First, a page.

The family was on a mission trip in Africa for the holidays. Could they find joy and embrace new traditions so far from home?
Posted in , Nov 25, 2021
“That doesn’t look anything like our Christmas tree at home,” said Austin, one of our 10-year-old twins.“
I know,” I said, adjusting the green garland I’d taped to the wall in our small rented apartment in Nairobi, Kenya. Weeks earlier, we had traveled there from our home in Orlando, Florida, on a mission trip to work at a conference. I stood back and checked the garland. Did it look more like the outline of a Christmas tree now?
Anderson, the other twin, pointed to the yellow construction paper star on top. “The star’s crooked.”
“Why couldn’t we go home for Christmas, Mom?” 14-year-old Garrett asked. “I miss doing all the fun holiday stuff with my friends.”
“We couldn’t get a flight back for all six of us in time,” my husband, David, said. “It may be a little different, but we’re still having Christmas.”
It was different, all right. Back home, we’d be juggling a month-long calendar full of parties and outings for the kids. Each year, I wished we could slow down, yet things only seemed to get busier as our children grew older. Well, it was definitely slow this year. I was worried. Would our children be able to embrace the changes to their holiday season? Would I?
Our oldest, 16-year-old Danielle, tried to help me tape the carved elephant ornaments we’d bought at an open market to the tree on the wall, but when they fell off for the third time, we gave up.
Each child placed the brown-paper-wrapped presents they’d bought at the market beneath the little makeshift tree. With limited space in our suitcases, the many gifts they usually received were reduced to one, a small one. “This will have to do,” I said.
We ended up heading to a church in an open-air stadium that we had heard about from local missionaries. I longed for the candlelight service with familiar Christmas songs at our church in Orlando. I wanted to see my friends and the festive outfits they wore for the holidays. By the time we arrived at the stadium, it was uncomfortably hot. Sweat beaded along my hairline. Air-conditioning was not an option; that was something I missed too.
The church members greeted us with warm smiles and handshakes. Many Kenyan women wore dresses more brilliantly colored than any I’d ever seen. I saw rows and rows of beautiful brown faces, maybe 300 in all. At that moment, it struck me that our family was not in the minority for once. At home this was not the case. In our jobs, church, neighborhood and even the kids’ homeschool community, we were always part of the minority culture.
Here in Nairobi, we were surrounded by people who looked like us.
We made our way to open seats on a cement bench. People around us chatted in English. The official languages of Kenya are English and Swahili. The pastor, dressed in a suit of yellow, green and black, stepped to the microphone and began speaking. I studied the empty stable behind him. No Joseph, Mary or Baby Jesus. No elaborate reenactment of the birth of Christ. My heart sank a little. My home church celebrated with lights and production elements worthy of Broadway.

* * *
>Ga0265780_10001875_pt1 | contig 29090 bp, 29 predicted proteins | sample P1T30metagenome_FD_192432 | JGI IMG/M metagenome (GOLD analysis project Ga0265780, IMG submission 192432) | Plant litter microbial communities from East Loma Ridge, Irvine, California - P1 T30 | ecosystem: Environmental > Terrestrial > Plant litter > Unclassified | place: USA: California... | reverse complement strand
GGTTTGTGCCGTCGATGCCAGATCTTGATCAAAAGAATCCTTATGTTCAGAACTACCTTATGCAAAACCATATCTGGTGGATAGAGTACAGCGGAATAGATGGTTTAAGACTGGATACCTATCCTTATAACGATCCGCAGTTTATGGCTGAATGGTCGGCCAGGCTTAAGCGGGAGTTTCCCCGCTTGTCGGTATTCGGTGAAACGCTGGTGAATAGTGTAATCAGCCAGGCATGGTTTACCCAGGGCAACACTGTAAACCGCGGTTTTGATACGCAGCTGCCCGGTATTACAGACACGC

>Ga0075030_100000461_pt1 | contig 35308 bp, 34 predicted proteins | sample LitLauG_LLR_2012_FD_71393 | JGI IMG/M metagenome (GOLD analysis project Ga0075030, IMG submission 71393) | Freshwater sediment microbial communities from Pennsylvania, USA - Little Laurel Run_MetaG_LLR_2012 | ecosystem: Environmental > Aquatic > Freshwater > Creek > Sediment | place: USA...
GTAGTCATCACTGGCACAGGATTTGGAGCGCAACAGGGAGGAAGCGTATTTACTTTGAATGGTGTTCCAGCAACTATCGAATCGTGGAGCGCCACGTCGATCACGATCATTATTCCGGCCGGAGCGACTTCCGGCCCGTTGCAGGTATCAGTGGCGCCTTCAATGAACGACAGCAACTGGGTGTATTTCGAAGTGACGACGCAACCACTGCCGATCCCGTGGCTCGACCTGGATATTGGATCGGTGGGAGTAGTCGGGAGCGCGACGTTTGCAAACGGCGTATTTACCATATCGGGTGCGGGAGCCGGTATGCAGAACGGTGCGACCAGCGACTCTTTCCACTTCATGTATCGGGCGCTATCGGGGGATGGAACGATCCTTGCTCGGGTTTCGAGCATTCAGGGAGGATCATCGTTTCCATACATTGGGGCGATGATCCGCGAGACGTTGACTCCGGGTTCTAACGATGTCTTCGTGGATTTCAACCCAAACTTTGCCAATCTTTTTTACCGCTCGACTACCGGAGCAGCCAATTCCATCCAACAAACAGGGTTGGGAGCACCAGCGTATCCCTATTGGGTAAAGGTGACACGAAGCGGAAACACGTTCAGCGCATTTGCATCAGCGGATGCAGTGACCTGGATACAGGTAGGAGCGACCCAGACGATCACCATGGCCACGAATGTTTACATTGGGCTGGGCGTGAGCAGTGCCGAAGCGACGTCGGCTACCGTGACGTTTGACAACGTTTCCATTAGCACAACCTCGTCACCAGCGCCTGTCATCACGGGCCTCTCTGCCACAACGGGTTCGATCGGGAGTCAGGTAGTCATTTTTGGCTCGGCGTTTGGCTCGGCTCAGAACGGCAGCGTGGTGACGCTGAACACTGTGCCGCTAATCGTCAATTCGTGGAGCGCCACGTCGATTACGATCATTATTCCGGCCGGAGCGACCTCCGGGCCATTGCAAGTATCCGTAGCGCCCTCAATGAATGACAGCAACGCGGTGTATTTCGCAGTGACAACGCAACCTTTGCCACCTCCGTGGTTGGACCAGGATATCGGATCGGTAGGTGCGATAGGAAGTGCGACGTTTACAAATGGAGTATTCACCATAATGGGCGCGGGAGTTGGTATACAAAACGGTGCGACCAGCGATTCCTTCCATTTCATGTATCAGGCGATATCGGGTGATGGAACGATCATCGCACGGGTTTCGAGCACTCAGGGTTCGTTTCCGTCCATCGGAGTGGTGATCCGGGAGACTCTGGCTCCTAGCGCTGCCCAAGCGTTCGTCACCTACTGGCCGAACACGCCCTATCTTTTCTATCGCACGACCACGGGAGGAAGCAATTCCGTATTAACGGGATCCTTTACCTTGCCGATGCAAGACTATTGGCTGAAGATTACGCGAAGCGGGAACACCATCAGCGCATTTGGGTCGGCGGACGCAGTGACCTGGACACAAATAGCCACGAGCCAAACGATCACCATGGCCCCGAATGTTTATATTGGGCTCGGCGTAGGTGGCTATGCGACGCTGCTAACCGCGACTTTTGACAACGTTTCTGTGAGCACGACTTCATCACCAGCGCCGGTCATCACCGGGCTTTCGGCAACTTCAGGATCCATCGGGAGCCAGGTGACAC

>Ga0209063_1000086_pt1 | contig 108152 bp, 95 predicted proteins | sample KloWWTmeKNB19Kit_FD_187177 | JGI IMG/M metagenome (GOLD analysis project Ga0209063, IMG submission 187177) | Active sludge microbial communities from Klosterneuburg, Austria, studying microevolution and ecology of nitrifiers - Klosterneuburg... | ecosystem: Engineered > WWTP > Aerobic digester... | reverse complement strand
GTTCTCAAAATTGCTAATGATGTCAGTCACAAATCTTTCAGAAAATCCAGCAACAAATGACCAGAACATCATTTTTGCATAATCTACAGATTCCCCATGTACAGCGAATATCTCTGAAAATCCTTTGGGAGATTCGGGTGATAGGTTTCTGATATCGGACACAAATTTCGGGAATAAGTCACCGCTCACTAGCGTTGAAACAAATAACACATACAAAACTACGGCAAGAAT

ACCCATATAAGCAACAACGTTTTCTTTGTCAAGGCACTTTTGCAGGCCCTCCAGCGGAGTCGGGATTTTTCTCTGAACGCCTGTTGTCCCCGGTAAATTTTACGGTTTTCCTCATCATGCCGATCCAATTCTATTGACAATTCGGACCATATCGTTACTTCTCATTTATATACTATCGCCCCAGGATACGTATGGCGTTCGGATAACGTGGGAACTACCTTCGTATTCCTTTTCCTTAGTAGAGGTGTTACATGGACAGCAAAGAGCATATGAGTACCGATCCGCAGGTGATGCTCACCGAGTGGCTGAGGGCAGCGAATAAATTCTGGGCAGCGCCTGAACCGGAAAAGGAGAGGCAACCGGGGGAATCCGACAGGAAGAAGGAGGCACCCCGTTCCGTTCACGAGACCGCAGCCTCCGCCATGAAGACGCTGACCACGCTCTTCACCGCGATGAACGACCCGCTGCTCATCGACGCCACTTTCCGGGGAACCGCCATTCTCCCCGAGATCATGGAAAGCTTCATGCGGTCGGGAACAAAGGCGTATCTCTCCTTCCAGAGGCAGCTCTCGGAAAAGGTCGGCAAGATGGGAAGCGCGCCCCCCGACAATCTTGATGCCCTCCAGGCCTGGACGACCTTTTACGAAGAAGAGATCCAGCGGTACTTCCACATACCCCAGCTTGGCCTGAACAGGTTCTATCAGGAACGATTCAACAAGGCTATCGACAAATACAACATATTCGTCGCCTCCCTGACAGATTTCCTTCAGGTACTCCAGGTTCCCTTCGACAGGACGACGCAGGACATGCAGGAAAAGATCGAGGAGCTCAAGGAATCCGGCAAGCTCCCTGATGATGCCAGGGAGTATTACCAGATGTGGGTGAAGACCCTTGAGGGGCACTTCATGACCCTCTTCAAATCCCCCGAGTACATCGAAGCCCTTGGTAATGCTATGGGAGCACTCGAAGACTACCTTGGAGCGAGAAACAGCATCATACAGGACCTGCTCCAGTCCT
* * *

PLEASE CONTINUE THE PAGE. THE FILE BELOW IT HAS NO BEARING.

The pastor’s words drew me back. “Why am I telling you the story of Jesus? Let us show you.” He stepped away from the stage.
Trumpets blared, and we all jumped. Actors playing Mary and Joseph led a processional, with Mary holding a real baby in her arms. They were followed by a dozen musicians playing horns and different kinds of drums. After they rounded the far end of the stadium, a rider came into view seated on an elephant.
The kids leaped to their feet. My mouth dropped open. An elephant? Wise men entered in elaborate costumes and headpieces so large, I wondered how they stayed on. Each carried a gift box covered in jewels. Next came camels, sheep and several shepherds. Once Mary, Joseph and the baby were in place, a wise man stepped to the microphone. “Here is the story of our Savior.”
When a slight breeze wafted through the stadium, I could smell the animals. Was this what the first Christmas had been like, in that little stable in Bethlehem? As I listened to the voices of the people in the play and the cries of the baby, I was moved in a way I hadn’t expected to be. God had given me the opportunity to embrace the Christmas story in a country halfway around the world. My heart swelled with awe.
After the ceremony, we headed to the kids’ favorite outdoor restaurant. Danielle, Garrett, Austin and Anderson chatted excitedly in the back seat. They all agreed an elephant needed to be part of the Christmas story.
Our driver, Barnabas, glanced in the mirror and said, “Such small pleasures bring your children joy.”
But would the kids be okay without the Christmas dinner they were used to? No ham or turkey with all the fixings. No plates of Christmas cookies. Our meal consisted of burgers and fries—or chips, as the Kenyans called them—served in plastic baskets lined with red-and-white-checkered paper. We invited Barnabas to join us.
Boy, was I surprised when Austin said, “This is the best Christmas dinner ever!” Danielle, Garrett and Anderson nodded in agreement, their mouths too full to speak.
Barnabas chuckled. “Christmas is best celebrated with good food and time with family and friends. We focus on being in each other’s presence, not on the presents we can give. God is good to us.” That Christmas in Nairobi changed the way I celebrate the holidays with my family. The experience helped me slow down and really value people during a season that is often driven by activities.
Sometimes that means saying no to events. Each year, as we hang the carved elephant ornaments on our tree, I think about Barnabas’s words. Presents aren’t that important. What truly matters is being in each other’s presence, with God’s presence over us all.
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